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DHCR order reducing/freezing rent

NYC Rent Regulation: Rent Control/Rent Stabilized, DHCR Practice/Procedures

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DHCR order reducing/freezing rent

Postby andym5015 » Wed Jun 09, 2021 3:21 am

A tenant tipped me off in the building that the RS unit that I've moved into was part of a DHCR rent freeze/reduction still in effect for the first 2 years after moving in - however the LL claims it is not bc the (male) that signed onto the DHCR order for apartment 11(my unit) was not on any leases and/or occupancy documents. The primary (female) tenant was the only person noted on all documentation. (or so he says)

Upon investigation it was an engaged couple that lived in the apartment before me - for all the years they lived in the unit. Now married - but it appears like they moved out before the order went into effect.

Any information on the accuracy of my ll's claim? Should the landlord perhaps responded to the DHCR at the time they received the violation and/or the order reducing/freezing rent?
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Re: DHCR order reducing/freezing rent

Postby TenantNet » Wed Jun 09, 2021 7:57 am

There are two types of rent reduction orders (for diminution of required services): individual apartment (affecting just one apt) and building-wide. For building wide orders - which appears to be the case here - the affected units must a) be rent stab, obviously, and b) the tenant must have signed the complaint. Those that don't sign don't get the rent reduction benefit.

The DHCR order will have a list of all affected units. I don't think it matters that the prior tenants moved out. The apartment rent is reduced/frozen, not the tenant. But see below.

There might be an issue if they were not married and the one who signed the complaint was not the actual tenant, in this case apparently a roommate. once they are married, then either would do.

I would refer to the DHCR order and see if the LL appealed it on this basis. DHCR can also make "corrections," but once the time to appeal has expired, or a subsequent appeal order has been issued, I don't think the LL can avail themselves of that excuse. That's just my opinion, but I would check with a tenant attorney first.

Now aside from the engaged (but really roommates) issue, there might be an issue as to how the order impacted subsequent tenants (like you). Back in the 1980's, it was clear, if there was an order in effect, it also applied to any subsequent tenants. But that was changed - I think in the 90's - and it became confusing. If I remember, DHCR allowed vacancy increases, but not renewals, the idea was that renewals are "pursuant to RGB orders" (the language of the DHCR order) but vacancy leases increases, IAI's and MCI's are not. I seem to remember a few court cases on this question. I don't remember if DHCR did this out of the blue (they often do that just to please landlords) or based on one of the changes in the law.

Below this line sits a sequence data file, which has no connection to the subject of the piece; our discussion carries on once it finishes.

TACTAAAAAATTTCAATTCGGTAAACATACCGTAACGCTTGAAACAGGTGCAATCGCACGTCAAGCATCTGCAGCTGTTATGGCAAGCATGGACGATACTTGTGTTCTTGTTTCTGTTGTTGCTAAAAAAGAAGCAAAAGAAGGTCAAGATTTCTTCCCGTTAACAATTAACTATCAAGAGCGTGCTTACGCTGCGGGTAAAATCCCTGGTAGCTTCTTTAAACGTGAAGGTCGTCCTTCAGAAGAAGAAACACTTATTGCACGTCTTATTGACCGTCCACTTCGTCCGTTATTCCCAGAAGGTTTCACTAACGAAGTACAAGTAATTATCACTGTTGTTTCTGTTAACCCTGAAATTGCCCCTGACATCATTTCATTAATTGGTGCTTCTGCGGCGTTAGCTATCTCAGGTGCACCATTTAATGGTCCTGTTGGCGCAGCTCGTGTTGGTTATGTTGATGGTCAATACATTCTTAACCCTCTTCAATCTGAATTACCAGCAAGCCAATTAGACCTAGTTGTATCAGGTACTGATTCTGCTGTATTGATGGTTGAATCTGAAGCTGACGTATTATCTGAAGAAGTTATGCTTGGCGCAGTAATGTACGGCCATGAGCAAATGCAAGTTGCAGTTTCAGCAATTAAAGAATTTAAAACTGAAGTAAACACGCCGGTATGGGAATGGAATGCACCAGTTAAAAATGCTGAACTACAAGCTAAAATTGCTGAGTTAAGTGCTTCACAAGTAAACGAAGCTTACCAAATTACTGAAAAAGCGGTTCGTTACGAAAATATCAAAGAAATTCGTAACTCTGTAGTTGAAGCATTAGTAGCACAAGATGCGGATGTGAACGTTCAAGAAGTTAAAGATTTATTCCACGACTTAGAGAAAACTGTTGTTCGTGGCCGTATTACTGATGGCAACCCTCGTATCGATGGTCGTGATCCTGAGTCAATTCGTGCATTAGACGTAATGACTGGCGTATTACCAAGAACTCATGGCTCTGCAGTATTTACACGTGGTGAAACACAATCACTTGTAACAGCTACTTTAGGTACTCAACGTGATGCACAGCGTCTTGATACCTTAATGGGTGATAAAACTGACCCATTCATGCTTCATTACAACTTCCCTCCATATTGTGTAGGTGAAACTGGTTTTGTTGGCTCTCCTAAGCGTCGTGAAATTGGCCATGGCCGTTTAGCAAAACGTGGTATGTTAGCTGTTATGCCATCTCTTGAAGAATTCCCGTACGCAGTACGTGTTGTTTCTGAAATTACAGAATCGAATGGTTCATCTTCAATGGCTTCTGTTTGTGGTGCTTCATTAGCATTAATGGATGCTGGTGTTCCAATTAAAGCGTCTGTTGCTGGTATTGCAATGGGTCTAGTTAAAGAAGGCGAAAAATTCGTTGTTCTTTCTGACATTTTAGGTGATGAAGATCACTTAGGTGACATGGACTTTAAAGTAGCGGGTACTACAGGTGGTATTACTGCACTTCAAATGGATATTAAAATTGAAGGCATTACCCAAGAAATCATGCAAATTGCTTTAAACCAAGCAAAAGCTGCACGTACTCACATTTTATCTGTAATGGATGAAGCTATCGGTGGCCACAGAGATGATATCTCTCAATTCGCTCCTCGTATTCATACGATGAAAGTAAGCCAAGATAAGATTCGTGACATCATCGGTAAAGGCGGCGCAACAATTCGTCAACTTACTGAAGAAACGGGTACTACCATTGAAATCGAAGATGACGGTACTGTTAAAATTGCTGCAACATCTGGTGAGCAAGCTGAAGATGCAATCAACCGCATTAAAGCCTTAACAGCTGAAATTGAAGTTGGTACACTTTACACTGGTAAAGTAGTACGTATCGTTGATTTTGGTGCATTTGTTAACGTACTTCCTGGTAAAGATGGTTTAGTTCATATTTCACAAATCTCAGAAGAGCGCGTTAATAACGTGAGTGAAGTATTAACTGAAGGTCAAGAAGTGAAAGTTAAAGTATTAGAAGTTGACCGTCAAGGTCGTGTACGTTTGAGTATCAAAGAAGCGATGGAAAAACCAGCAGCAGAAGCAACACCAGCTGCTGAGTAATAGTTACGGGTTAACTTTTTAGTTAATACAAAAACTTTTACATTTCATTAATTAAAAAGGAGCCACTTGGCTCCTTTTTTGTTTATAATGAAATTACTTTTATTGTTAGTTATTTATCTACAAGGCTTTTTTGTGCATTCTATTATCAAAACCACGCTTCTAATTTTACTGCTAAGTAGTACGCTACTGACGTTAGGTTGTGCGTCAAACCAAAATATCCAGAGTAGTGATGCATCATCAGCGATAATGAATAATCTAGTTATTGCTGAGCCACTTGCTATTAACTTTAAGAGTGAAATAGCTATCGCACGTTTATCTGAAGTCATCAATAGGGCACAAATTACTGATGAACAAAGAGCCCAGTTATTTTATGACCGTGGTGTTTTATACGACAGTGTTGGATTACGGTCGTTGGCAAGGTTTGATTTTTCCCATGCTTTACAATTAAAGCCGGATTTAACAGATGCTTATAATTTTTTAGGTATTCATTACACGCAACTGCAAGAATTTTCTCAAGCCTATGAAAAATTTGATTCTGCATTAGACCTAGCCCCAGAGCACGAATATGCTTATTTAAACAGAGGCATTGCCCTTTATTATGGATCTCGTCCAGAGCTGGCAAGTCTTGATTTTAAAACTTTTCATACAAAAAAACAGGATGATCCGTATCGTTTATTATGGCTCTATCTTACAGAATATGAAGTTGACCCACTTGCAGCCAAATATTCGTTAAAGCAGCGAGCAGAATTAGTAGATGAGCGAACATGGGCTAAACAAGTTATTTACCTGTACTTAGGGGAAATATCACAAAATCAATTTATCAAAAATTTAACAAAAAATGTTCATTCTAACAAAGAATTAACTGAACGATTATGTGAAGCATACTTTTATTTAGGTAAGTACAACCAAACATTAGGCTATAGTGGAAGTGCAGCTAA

However, not to make things more complicated, I think DHCR went back to its previous interpretation at some point. To be honest, I don't know where thing stand on this now.

As for the marriage, if you can find the couple that moved out, I would see how long they had lived together as an engaged couple. I'm not an expert on this by any means, but I think I've heard that NY was a "common law" state and that couples that live together of X years are considered to have a common-law marriage. You may need to do some research on that, and also to see if DHCR would accept that.

But I would do all my research now while things are quiet. Look at all these issues. Do not accept the LLs explanation.
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Re: DHCR order reducing/freezing rent

Postby BubbaJoe123 » Wed Jun 09, 2021 3:17 pm

NY abolished common law marriage nearly 90 years ago.

That said, the DHCR's definition of "family member" as anyone residing at the address "who can prove emotional and financial commitment and interdependence between such person(s) and the tenant."

Not sure if that's sufficient, but something to keep in mind.
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Re: DHCR order reducing/freezing rent

Postby TenantNet » Wed Jun 09, 2021 3:52 pm

I never said I was an expert on marriage.

The family member definition would be in the context of a succession claim, not what's going on here. And the couple in question, they apparently no longer live in the unit.

However - and we're getting off-topic - two other thoughts from a quick Google search.

Apparently NY does recognize common law marriages that were made from other states where common law is legal.

Also, some situations can create domestic partnerships. However, I do not know if DHCR would recognize domestic partnerships in non-succession cases.

And again, the couple left, so it would be hard to have their shared living made legal in abstention by a party that has no standing in their affairs.

I just don't see it. But, as always, the OP should get a legal opinion.
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